Abstract: The manufacturing sector of any country plays an important role in its economic development, but it consumes more than 30% of the energy resources. Within the manufacturing domain, the melting and casting of steel and iron consumes majority of the primary energy resources and responsible for 38% of CO2 emissions worldwide. To handle such situations, technologists, researchers and academicians are continuously working towards efficient processing of materials such that production cost can be reduced and energy can be saved. The conventional manufacturing practices are getting obsolete due to higher energy consumptions; higher pollution levels, low productivity and formation of higher defects in developed component. The alternative or new processing methods are required to reduce production or manufacturing costs, processing times, and to enhance product quality. Further, the developed technology should be widely acceptable for all types of materials such as metal matrix composites, ceramics, alloys, and fiber reinforced plastics. In current scenario, the focus is on the development of energy efficient and green processing methods, which are sustainable. Thus, it is of prime importance for the researchers to investigate alternative processing methods/techniques, which have the potential to overcome/lower the deficiencies of conventional one. The developed techniques are expected to be highly energy efficient, reduces CO2 or other unwanted toxic gas emission, and produces better quality products at an effective processing cost. In mid of year 90’s, microwave heating effects were discovered and microwaves were successfully utilized in the cooking sector with the discovery of the microwave oven. During 1980-1990 the utilization of microwave ovens spread throughout the world and become the essential part of home appliances due to the better efficiency and lower processing time characteristics. However, at the same time some commercial applications of microwave heating were also discovered such as drying of wood, processing of rubbers, chemical processing, etc. The continuous efforts of researchers led to the development of microwave sintering process, which has emerged as one of the most promising technology in the materials processing field. However, microwave sintering was confined to the ceramics and ceramic based composites in different forms. Processing of metallic powders/metals through microwaves was unsuccessful due to lower skin depth associated with such materials. However, researchers led to the development of microwave hybrid heating techniques to process such materials like metals in the form of powders. But, still processing of metallic based materials is a challenging task at lower frequencies. Lately, a lot of work in the field of microwave joining of bulk metals and cladding of metallic based powders on metallic substrates was reported. The joining and cladding was achieved with partial melting of metallic powders which motivated the researchers to explore the potential of microwave heating in powdered metal casting and in situ casting processes. Still, the majority of the work is reported on sintering of metallic powders and provided an opportunity to investigate the potential of microwaves to melt metallic based powders. In the present work, microwave energy is utilized for melting and casting of powdered metal-ceramic composites. The domestic microwave oven working at 2.45 GHz and 900 W maximum power is used as microwave applicator. Microwave hybrid heating was used with charcoal as a susceptor material; for melting the nickel based metal powder particles. For the development of various MMC’s, commercially available EWAC 1004EN powder was selected as matrix material, which is approximately 97% nickel and ceramic reinforcements of silicon carbide (SiC), alumina (Al2O3) and tungsten carbide (WC-8Co) were selected. The matrix and reinforcements powders were premixed in a mechanical mixer to obtain homogeneously mixed powders; with reinforcement volume fraction of 5% and 10%. The premixed powder was preheated to 200° C and placed in the graphite cavity; which is exposed to microwave radiations for optimum processing times. The cavity was allowed to cool under the atmospheric conditions for solidification of the castings. The developed castings were characterized using various relevant techniques to study the X-ray diffraction patterns (phase analysis), microstructural characterizations (using optical microscope and scanning electron microscope equipped with EDS), mechanical properties (microhardness, tensile strength and percent elongation) and functional characteristics (dry sliding wear behavior). The XRD study of castings revealed the formation of various intermetallics which was due to higher processing time and intense heating by microwaves. On adding SiC reinforcement, intermetallic of Ni2Si was observed, whereas pure EWAC casting revealed peak of intermetallic FeNi3. Similarly, on adding alumina, nickel aluminide intermetallic peaks were observed, whereas Ni4W major peak was observed in WC-8Co casting. All these intermetallics were favored due to the thermal degradation of reinforcements at higher temperatures. The EDS analysis revealed that the hard phases of chromium carbides, nickel carbide and cementite were precipitated along the grain boundaries. The microwave processed castings revealed the formation of equiaxed grains throughout the microstructures and this was due to the volumetric heating characteristics of microwaves. There was no evidence of dendritic transition from the cellular/equiaxed structures. The porosity content of developed castings was low, which is again due to the uniform heating profile obtained in MHH process. The formation of various hard intermetallic compounds within the castings led to the higher average microhardness. The EWAC casting revealed average Vickers microhardness of 410±55 HV, whereas, the addition of 10% SiC led to microhardness of 980±208 HV, addition of 10% alumina led to microhardness of 985±80 HV and 10%(WC-10Co) reinforced casting revealed the microhardness of 1012±108 HV. Tensile tests revealed that EWAC casting possesses an average tensile strength of 330±15 MPa with average percent elongation of 33±2%. By adding the ceramic reinforcements the load carrying capacity increased, but hard phases of reinforcement restricted the plastic deformations thus producing lower elongations. By increasing the content of SiC to 10% volume fraction, the strength further increased by 26.67% (450±21 MPa) in comparison to EWAC casting with an average elongation of 10.5±2%. The average tensile strength of 10% alumina reinforced composite was 355±10 MPa, with percent elongation of 18±3%. The tensile strength of EWAC+10%(WC-8Co) composite increases to 508±6 MPa, which is 53.93% higher than EWAC casting and average percent elongation of 18±4%. The functional characterization (in terms of dry sliding wear tests) results revealed lower wear rates in microwave processed MMC’s in comparison to pure EWAC casting and this was due to higher microhardness and uniform dispersion of reinforcements. In comparison to the EWAC casting wear rate (10.82x10-3 mg/s), the EWAC+10%(WC-8CO) casting revealed 12.8 times lower wear rate (0.84x10-3 mg/s) under the 20 N load, 1.0 m/s sliding velocity and after 2000 m of sliding. The EWAC+10%SiC casting revealed 5.15 times lower wear rate (2.1x10-3 mg/s) and EWAC+10% Al2O3 casting revealed 3.53 times less wear rate (3.06x10-3 mg/s) in comparison to EWAC casting. The overall results led to the conclusion that microwave energy was successfully employed in melting and casting of various MMC’s with less energy consumption. The developed metal-ceramic composites can be used in many industrial applications where high strength and anti wear characteristics are required.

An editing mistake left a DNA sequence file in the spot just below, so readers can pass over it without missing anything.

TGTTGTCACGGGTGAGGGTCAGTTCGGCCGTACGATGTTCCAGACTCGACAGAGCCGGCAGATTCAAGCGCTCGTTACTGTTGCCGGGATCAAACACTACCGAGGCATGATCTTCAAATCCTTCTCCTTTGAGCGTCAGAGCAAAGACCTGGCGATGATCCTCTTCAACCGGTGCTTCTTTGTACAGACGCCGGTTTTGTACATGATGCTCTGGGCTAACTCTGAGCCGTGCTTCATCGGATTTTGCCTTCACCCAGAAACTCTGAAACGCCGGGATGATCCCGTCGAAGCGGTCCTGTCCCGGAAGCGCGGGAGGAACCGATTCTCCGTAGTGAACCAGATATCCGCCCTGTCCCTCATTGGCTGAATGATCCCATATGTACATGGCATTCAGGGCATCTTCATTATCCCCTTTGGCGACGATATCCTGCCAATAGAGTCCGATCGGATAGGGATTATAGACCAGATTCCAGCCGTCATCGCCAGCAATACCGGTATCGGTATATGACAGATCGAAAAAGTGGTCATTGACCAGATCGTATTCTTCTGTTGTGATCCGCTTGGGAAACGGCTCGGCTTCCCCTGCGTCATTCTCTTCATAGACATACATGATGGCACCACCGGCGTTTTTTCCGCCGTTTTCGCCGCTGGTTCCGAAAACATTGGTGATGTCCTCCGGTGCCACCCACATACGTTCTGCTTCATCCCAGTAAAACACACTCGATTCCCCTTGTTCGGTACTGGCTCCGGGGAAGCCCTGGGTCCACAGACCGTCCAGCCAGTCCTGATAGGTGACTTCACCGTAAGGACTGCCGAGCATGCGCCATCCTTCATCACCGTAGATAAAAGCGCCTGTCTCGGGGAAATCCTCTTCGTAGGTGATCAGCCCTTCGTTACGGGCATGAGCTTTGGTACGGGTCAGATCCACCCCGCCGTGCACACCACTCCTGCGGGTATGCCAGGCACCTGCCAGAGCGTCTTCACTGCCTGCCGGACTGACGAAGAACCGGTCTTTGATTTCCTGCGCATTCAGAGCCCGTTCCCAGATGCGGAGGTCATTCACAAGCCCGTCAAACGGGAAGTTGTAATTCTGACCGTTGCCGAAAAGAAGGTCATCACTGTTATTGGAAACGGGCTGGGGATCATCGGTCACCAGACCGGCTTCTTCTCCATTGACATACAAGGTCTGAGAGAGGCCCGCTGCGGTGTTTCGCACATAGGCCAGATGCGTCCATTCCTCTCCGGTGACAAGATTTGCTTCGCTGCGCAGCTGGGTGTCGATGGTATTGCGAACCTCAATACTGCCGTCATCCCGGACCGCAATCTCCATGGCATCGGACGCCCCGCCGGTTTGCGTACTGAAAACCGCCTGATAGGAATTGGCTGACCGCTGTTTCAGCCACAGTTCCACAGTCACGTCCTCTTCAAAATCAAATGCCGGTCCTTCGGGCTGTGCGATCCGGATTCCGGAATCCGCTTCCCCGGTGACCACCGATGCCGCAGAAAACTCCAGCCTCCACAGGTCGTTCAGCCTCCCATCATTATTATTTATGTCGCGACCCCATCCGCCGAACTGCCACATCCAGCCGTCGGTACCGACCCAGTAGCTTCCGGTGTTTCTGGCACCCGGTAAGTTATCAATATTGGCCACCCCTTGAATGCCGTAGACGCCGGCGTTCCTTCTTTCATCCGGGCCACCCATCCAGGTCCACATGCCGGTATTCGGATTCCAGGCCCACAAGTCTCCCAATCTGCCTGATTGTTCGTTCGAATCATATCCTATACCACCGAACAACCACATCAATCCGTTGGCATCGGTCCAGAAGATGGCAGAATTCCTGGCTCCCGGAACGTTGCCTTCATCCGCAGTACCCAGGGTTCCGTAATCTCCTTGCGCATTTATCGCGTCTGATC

Appears in Collections:Doctoral Theses@MED